Small Businesses can’t afford to be without their data. It’s simply part of maintaining business continuity. Data backup and archiving is an insurance policy against the worst. And if you’re relying entirely on Microsoft to provide this, then you’re far from covered. Microsoft 365 Business includes some great services, but comprehensive data backup is not one of them. They place responsibility on you, the client, to back up your data. And so, they should. Their priority is managing and maintaining the Microsoft 365 infrastructure.
Microsoft’s 365 default data retention policies
Contrary to widely held belief, Microsoft does provide basic backup. The company backs up your 365 data every 12 hours and keeps it for 14 days. In the event of a ransomware attack, for instance, you can reach out to Microsoft, and they can restore your data. However, this will be a full restoration, so everything else will be overwritten. This form of basic backup will not help you if you need to restore a single file or folder. It gives users the ability to roll back shared files to a previous point in time (if that data has not been deleted already), it is an “all or nothing” restore. Instead of limiting the rollback to specific files or folders, your only option is to roll back all your data to a specific point in time. Alas, that's simply not good enough for most scenarios.
Microsoft uses a two-stage recycle bin, enabling users to retrieve deleted files within a “reasonable” period. Data that is stored in OneDrive or SharePoint can be restored within 93 days of being deleted. Email mailboxes can be retrieved for up to 30 days by default and individual emails can be retrieved within 14 days by default.
Microsoft does allow you to configure your own data retention policies through its Security & Compliance Center. You can decide to keep data indefinitely so that all your data would be retrievable long after it was deleted by any one individual. The problem here is not so much in the saving but in the retrieving. There’s no effortless way to find the file that you want to restore. Unlike the management consoles you get with third-party backup solutions, you can’t simply navigate to a document or folder to restore it. Instead, you are forced to search for the deleted files based on keywords or other metadata using Microsoft’s Content Search or eDiscovery tool, then export the results from the content search to restore them. Now imagine having to restore the contents of an entire SharePoint folder in this fashion. That process will be onerous and protracted.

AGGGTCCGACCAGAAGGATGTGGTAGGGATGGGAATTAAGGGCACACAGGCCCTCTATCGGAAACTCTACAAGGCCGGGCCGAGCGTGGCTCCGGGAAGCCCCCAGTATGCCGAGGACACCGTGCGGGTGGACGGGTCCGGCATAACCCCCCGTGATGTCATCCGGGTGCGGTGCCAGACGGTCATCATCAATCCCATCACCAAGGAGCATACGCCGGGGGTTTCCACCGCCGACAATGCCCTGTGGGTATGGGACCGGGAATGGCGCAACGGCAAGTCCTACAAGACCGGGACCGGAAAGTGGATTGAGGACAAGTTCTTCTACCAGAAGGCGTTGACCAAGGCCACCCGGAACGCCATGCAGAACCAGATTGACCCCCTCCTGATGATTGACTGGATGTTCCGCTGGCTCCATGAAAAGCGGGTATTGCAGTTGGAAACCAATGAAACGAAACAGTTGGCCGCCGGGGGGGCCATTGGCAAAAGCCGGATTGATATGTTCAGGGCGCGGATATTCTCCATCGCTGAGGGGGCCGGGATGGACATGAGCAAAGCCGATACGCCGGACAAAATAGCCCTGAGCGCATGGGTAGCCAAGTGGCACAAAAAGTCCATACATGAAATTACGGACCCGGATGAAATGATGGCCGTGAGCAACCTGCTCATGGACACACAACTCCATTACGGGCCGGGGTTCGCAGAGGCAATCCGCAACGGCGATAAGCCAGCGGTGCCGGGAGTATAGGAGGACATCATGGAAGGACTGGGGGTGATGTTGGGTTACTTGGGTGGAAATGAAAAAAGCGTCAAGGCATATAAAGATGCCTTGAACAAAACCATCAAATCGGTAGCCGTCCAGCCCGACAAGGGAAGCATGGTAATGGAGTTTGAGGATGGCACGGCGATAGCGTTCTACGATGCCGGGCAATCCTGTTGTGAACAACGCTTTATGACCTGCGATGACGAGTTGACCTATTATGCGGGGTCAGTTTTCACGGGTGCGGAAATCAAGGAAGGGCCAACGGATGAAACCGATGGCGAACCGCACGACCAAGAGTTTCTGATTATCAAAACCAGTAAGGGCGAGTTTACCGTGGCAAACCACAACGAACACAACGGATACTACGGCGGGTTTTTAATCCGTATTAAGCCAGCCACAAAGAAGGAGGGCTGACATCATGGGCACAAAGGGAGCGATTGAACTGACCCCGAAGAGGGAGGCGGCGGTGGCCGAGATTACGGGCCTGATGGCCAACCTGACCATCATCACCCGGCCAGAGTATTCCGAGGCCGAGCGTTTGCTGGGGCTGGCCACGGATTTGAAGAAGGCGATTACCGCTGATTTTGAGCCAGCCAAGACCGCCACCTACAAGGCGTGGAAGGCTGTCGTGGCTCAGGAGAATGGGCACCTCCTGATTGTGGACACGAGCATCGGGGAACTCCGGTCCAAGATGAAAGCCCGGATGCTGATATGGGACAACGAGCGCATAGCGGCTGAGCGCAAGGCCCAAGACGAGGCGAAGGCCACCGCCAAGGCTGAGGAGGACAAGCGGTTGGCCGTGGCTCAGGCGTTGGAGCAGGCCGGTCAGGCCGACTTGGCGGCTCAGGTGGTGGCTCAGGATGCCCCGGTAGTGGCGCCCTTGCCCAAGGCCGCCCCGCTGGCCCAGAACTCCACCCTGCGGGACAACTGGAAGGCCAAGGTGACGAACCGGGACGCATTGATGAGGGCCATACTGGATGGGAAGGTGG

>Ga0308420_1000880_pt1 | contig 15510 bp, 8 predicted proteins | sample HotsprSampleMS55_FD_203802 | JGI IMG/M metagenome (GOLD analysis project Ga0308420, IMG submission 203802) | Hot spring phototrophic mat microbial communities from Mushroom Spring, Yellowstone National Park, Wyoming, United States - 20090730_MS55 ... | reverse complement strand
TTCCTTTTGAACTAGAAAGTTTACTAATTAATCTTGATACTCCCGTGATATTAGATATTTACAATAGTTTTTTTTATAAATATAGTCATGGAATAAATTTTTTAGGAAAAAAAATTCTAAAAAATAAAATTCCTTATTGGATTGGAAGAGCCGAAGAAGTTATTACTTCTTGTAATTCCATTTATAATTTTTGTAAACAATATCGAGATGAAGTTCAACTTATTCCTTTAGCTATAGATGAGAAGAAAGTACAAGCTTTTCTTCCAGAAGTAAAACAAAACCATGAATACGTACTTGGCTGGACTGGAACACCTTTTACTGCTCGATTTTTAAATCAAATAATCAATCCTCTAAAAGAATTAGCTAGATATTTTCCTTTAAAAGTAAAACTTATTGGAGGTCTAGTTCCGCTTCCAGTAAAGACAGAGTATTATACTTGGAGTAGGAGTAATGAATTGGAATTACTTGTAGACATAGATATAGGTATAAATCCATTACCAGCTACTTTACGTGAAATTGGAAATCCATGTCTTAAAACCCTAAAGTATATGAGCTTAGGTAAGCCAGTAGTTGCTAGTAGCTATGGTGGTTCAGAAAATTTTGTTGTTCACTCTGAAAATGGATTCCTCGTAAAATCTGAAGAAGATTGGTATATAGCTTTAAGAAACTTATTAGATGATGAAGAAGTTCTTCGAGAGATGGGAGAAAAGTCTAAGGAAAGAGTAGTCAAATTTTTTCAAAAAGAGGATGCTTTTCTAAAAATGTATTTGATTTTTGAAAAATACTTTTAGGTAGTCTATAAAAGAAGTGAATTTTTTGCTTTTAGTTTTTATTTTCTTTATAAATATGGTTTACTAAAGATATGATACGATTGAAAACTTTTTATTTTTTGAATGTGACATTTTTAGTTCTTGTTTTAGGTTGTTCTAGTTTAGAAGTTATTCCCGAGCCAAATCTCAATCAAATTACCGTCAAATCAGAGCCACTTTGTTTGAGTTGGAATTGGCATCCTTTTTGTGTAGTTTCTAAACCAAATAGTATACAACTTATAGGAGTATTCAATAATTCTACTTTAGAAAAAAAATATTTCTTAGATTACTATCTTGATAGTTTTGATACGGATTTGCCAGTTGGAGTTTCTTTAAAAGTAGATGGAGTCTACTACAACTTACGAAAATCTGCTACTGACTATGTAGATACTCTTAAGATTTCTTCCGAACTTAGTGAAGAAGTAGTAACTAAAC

Data loss due to user error and accidental deletions
Accidental deletions are the most common reason for data loss. If you discover that loss after your configured retention policy, you’re out of luck. Your data is gone. Even if you catch the error in time, will you be able to restore the files and accounts in the configuration you need? As stated earlier, the restoration process is not an easy one.
Ransomware and compromised administrator accounts
Whether by accident or malicious intent, most of the data loss is caused by humans, not infrastructure. Phishing attacks are on the rise. It’s becoming more difficult if not impossible to avoid. One wrong click by a user can infect your system with malware and corrupt your data. If your Microsoft 365 administrator account is compromised, your native backups are lost. Recovering from this nightmare scenario can be difficult and time-consuming using Microsoft’s built-in capabilities.
How quickly a small business recovers from a disaster depends on its ability to identify and control two things: Recovery Time Objective (RTO) and Recovery Point Objective (RPO). While your ability to reduce RTO requires the flexibility to target exactly what you need to recover, RPO is dependent upon the frequency of your backups. Flexible recovery options and backup scheduling are core features of a robust, purpose-built backup solution.
What is Microsoft's position?
Microsoft itself recommends that you deploy a third-party backup solution as they recognise that their backup and retention policies aren’t designed to handle malware corrupting your entire system.
Microsoft makes it clear in their Shared Responsibility Model that they are not responsible for your data, only for the infrastructure they maintain to deliver their services. Here’s what the Enterprise Strategy Group has to say about the subject:
“Given Microsoft's responsibility and supporting technology is limited to infrastructure levels, organizations are exposing themselves to risks such as data loss and security breaches, retention and regulatory compliance exposures, and lack of data control in hybrid deployments if they are without third-party backup plans. In addition, many customers have their data stored in a combination of on-premises and cloud environments, while others have different teams on different versions of Microsoft 365 suites, which can make data protection more challenging in hybrid deployments without a unified backup solution.”
Therefore, the most compelling reason of all for considering a third-party backup solution is that Microsoft recommends that you do.
To find out more about FOS.net's 365 backup services.
Click to contact